My real live name is Persephone Hannah Eileen Riley, but everyone calls me Wonder. Before I was born my great Aunt Sally Jehosophat always wondered things about me. Like would I be a girl or boy? Did the doctor get my due date right? And would I resemble her?
Obviously I was, I am, a girl. The nurse midwife named Winnie did indeed predict my born-on date correctly. And yes, I do in fact favor Aunt Sally J. For better, I see the world through her Kentucky bluegrass eyes. For worse, I inherited her clementine-colored, pillow stuffing hair.
Rumor has it Aunt Sally held me before noon on the day I chose the world over my mother. Pippa, she’s my mom, said Sally rubbed some of my redhead fluff between her fingers and declared, “Will you look at that? Spitting image of moi. Surely she’s a wonder.”
That afternoon, Pippa and Nipper, he’s my dad, considered naming me Wonder, or even Sally Jehosophat Junior (“Come in for supper, Sally JJ. That’s sounds pretty snazzy, don’t you think?” Nipper asked Pip.), but Grandmere Persephone (Hanna Eileen) swore she’d slice and dice them out of her will. Pip and Nip always said they didn’t give a lick about material wealth but I think my three part name indicates otherwise.
Only one person besides Grandmere has ever called me Persephone Hannah Eileen. To everyone else I have always been a Wonder.
As I mentioned previously, Pippa and Nipper are my folks. I hesitate to call them parents because in my opinion, I did most of my own raising. They adhere to Andrew Xavier Phillips’s theories on the independent child. “As soon as said offspring can accomplish reasonable self-care (ie. bathroom and feeding functions), increase their levels of solitude and responsibility. This will ensure independence.” It most certainly did guarantee freedom—my parents’ as well as mine.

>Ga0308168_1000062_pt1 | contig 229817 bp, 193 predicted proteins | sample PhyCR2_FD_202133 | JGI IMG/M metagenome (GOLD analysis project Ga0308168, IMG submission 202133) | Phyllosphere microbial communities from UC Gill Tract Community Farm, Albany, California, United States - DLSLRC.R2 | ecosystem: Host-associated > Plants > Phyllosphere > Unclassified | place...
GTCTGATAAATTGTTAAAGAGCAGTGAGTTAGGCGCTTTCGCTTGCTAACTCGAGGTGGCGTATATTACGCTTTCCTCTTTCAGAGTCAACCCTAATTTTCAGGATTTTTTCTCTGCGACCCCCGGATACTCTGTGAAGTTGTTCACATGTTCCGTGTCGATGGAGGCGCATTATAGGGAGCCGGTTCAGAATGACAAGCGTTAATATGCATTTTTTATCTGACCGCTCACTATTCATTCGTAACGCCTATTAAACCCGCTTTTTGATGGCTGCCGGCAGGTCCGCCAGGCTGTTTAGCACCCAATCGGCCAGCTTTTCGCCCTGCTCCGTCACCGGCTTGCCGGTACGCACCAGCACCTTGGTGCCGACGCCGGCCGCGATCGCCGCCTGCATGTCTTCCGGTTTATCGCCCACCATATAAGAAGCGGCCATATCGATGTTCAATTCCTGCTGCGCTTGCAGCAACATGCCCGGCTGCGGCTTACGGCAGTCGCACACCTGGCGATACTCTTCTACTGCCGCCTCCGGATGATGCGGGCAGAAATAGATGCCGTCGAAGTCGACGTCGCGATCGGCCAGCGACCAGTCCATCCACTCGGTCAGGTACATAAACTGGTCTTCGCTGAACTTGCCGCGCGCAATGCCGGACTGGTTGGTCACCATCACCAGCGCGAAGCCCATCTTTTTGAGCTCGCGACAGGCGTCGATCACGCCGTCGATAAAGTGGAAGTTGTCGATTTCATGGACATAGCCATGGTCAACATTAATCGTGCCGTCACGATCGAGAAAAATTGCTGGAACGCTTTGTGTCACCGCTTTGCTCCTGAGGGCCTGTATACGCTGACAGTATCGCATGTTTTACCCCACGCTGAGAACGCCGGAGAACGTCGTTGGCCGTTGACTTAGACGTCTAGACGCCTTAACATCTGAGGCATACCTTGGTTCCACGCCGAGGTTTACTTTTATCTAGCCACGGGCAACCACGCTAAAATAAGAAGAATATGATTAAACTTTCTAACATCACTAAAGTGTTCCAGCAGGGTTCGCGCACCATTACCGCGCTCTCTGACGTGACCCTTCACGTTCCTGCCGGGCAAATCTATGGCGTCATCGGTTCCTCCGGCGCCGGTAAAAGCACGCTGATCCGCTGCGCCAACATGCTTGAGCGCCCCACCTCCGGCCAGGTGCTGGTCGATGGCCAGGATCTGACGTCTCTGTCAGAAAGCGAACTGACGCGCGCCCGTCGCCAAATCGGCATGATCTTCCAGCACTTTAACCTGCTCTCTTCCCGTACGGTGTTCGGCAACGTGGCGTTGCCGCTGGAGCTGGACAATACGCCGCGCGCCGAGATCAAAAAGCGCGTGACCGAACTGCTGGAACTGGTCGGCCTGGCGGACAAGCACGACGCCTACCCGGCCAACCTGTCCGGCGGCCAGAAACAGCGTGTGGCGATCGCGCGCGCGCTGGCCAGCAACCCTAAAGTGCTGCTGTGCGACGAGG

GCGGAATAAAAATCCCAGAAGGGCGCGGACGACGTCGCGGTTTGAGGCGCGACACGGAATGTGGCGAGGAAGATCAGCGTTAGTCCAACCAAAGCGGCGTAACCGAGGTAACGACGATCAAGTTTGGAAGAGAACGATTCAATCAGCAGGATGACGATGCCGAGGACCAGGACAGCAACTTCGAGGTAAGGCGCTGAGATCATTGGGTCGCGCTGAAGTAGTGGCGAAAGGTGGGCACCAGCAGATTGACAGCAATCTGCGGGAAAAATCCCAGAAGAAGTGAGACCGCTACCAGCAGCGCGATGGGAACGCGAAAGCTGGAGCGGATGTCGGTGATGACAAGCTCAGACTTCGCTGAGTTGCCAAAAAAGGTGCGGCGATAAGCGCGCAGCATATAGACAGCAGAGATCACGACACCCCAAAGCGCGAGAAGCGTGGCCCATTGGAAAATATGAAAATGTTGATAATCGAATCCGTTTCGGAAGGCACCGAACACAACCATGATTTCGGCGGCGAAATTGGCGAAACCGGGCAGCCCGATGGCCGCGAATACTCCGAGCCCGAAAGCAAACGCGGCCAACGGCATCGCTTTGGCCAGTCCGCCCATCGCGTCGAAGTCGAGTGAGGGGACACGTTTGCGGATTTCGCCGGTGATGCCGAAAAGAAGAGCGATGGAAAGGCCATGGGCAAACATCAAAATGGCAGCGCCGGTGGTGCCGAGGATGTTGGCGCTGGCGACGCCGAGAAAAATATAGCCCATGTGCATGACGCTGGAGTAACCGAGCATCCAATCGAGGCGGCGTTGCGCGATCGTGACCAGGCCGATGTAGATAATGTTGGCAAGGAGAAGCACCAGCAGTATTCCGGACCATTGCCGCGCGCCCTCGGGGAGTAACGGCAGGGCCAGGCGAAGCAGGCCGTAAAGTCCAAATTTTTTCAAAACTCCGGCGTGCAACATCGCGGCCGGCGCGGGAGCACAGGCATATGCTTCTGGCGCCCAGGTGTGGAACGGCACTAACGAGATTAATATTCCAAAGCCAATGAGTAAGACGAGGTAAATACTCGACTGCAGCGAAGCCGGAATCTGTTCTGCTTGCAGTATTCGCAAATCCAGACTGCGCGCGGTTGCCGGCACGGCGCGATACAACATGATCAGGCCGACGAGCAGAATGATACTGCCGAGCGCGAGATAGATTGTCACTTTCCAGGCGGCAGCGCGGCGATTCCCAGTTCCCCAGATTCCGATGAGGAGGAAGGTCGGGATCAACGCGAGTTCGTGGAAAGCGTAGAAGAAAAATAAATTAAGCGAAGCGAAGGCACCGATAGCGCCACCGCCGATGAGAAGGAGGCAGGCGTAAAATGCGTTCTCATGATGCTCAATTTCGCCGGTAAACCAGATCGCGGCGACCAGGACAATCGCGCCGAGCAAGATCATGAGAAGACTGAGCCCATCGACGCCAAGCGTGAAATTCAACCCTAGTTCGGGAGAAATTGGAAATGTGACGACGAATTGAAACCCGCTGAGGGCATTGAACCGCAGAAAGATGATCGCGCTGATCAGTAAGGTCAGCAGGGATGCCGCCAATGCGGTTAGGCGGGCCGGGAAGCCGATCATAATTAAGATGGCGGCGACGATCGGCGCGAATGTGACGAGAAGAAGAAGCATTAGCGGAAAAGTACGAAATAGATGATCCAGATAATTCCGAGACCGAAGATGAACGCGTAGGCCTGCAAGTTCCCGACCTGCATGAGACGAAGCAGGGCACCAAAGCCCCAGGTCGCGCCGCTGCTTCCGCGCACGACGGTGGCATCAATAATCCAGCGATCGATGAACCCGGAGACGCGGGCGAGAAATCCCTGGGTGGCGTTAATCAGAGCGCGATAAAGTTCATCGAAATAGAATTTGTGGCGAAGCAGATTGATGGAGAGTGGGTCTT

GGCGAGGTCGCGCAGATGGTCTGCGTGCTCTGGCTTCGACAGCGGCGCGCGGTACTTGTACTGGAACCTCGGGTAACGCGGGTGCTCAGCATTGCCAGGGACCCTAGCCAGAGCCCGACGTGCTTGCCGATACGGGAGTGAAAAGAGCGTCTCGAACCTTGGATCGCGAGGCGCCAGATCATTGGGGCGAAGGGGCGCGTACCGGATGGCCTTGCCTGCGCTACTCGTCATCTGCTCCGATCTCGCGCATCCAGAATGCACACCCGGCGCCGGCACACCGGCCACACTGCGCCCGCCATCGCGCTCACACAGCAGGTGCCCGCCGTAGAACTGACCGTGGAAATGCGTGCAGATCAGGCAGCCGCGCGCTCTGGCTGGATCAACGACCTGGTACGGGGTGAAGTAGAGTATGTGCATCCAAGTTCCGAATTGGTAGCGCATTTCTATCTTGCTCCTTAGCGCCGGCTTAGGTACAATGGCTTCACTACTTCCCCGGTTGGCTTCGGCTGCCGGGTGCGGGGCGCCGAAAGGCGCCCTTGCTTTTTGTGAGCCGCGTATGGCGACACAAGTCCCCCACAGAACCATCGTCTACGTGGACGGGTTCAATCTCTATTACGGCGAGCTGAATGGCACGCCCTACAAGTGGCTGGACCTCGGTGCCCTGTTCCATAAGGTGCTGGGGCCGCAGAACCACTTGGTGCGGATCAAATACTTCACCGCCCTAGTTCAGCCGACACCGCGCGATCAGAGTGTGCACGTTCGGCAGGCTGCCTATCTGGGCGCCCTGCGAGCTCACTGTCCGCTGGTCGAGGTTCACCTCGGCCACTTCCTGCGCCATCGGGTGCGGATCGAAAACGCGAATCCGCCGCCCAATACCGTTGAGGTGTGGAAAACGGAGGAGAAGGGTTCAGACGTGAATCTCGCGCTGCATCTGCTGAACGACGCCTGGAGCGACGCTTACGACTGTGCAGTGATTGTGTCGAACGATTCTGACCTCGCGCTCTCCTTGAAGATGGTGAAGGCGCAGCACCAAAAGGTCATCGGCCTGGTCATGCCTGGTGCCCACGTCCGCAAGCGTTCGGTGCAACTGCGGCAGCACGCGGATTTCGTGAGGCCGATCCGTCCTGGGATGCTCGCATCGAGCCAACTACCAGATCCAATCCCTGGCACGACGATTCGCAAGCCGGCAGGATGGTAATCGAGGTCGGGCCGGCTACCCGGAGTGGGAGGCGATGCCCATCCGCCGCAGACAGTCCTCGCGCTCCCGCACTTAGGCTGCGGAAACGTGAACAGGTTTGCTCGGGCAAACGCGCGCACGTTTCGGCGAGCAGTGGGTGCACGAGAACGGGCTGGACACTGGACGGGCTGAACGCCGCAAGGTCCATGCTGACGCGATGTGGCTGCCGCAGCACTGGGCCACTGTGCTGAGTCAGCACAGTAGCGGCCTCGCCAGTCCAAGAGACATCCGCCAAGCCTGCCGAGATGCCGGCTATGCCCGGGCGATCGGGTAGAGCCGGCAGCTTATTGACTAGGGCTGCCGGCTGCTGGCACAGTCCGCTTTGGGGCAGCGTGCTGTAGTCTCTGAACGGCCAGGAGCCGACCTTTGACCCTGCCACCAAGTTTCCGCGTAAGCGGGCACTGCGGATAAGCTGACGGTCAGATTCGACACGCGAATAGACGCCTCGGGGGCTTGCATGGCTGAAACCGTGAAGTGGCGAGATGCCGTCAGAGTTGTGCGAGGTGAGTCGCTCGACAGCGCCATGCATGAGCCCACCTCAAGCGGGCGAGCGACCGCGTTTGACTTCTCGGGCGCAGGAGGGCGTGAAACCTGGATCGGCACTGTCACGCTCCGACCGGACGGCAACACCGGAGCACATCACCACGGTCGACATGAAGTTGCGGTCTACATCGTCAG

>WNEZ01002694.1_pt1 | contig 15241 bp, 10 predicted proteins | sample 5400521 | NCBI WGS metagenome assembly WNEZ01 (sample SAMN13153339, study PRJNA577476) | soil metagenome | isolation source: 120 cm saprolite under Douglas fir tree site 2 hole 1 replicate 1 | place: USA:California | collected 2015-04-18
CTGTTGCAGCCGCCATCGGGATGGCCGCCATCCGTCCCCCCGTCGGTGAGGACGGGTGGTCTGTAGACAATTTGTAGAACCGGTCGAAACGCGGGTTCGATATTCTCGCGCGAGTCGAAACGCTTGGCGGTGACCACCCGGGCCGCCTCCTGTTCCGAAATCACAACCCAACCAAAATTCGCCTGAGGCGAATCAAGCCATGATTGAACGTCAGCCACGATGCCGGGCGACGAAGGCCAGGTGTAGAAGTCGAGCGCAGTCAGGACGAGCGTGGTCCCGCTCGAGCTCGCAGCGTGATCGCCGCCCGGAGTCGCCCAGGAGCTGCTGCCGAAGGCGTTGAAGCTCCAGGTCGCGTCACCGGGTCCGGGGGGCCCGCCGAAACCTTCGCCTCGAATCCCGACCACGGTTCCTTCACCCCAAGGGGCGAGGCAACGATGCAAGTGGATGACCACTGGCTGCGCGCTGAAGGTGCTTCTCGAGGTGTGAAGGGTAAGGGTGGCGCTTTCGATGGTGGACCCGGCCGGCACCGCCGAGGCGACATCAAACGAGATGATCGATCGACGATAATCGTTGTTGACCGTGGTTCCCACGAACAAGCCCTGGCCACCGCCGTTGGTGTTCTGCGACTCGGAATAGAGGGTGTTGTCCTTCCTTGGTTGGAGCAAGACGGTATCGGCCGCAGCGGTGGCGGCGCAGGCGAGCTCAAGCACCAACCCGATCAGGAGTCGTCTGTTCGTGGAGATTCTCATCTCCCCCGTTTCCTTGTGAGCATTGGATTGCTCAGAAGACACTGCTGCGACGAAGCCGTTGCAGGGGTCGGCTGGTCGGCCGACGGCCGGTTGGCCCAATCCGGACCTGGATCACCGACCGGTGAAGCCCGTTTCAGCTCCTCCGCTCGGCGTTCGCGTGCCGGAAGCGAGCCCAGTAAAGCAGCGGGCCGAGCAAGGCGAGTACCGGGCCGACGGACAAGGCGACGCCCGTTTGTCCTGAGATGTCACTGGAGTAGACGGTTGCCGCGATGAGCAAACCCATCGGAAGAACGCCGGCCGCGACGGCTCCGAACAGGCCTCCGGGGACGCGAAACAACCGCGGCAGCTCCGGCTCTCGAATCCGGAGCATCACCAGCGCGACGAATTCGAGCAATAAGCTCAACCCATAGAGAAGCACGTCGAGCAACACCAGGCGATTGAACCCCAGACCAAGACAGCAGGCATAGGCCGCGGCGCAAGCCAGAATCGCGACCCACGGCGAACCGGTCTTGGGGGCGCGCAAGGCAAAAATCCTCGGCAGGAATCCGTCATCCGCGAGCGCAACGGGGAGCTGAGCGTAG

And so at the age of five I was allowed to walk to the park down the street all by myself. In my pocket I carried a bulb syringe chock full of cayenne pepper. I believed it to be an adequate self-defense mechanism. I drew the outline of a hoodlum on the slicky slide with a fuschia Sharpie. Pointed at the frownie face.
"Ready. Aim. Fire.” After which I squeezed the teal blue bubble with all my might. Had to stand on my tippy toes to make it reach the bad guy’s eyes. “That’ll blind him. Probably. Hopefully. Stupid, meany whack, jerk face.”
On the back of my navy hooded jacket, I’d utilized a piece of pale pink sidewalk chalk to emblazon a warning—This child is armed and dangerous. Don’t know if word of my bulbous weapon leaked out or if people feared the headline on my shoulders. Either way, no one ever laid a hand on me.
On my tenth birthday, Nip and Pip presented me with a neon green cell phone and a checkbook.
“Make us proud, Wonder,” Nipper said as he clapped me on the scapula (That’s your shoulder blade, in case you didn’t know.).
The first text I ever transmitted to Nipper and Pippa said, “At Granny Cat’s. Over and out.”
Two hours later, my phone started singing and dancing somewhere in the dark. I patted around until I found it on the nightstand. Slid it open and squinted at the screen.
I translated Nipper’s response as present and future tense permission and never slept at 4898 Coburn Avenue again.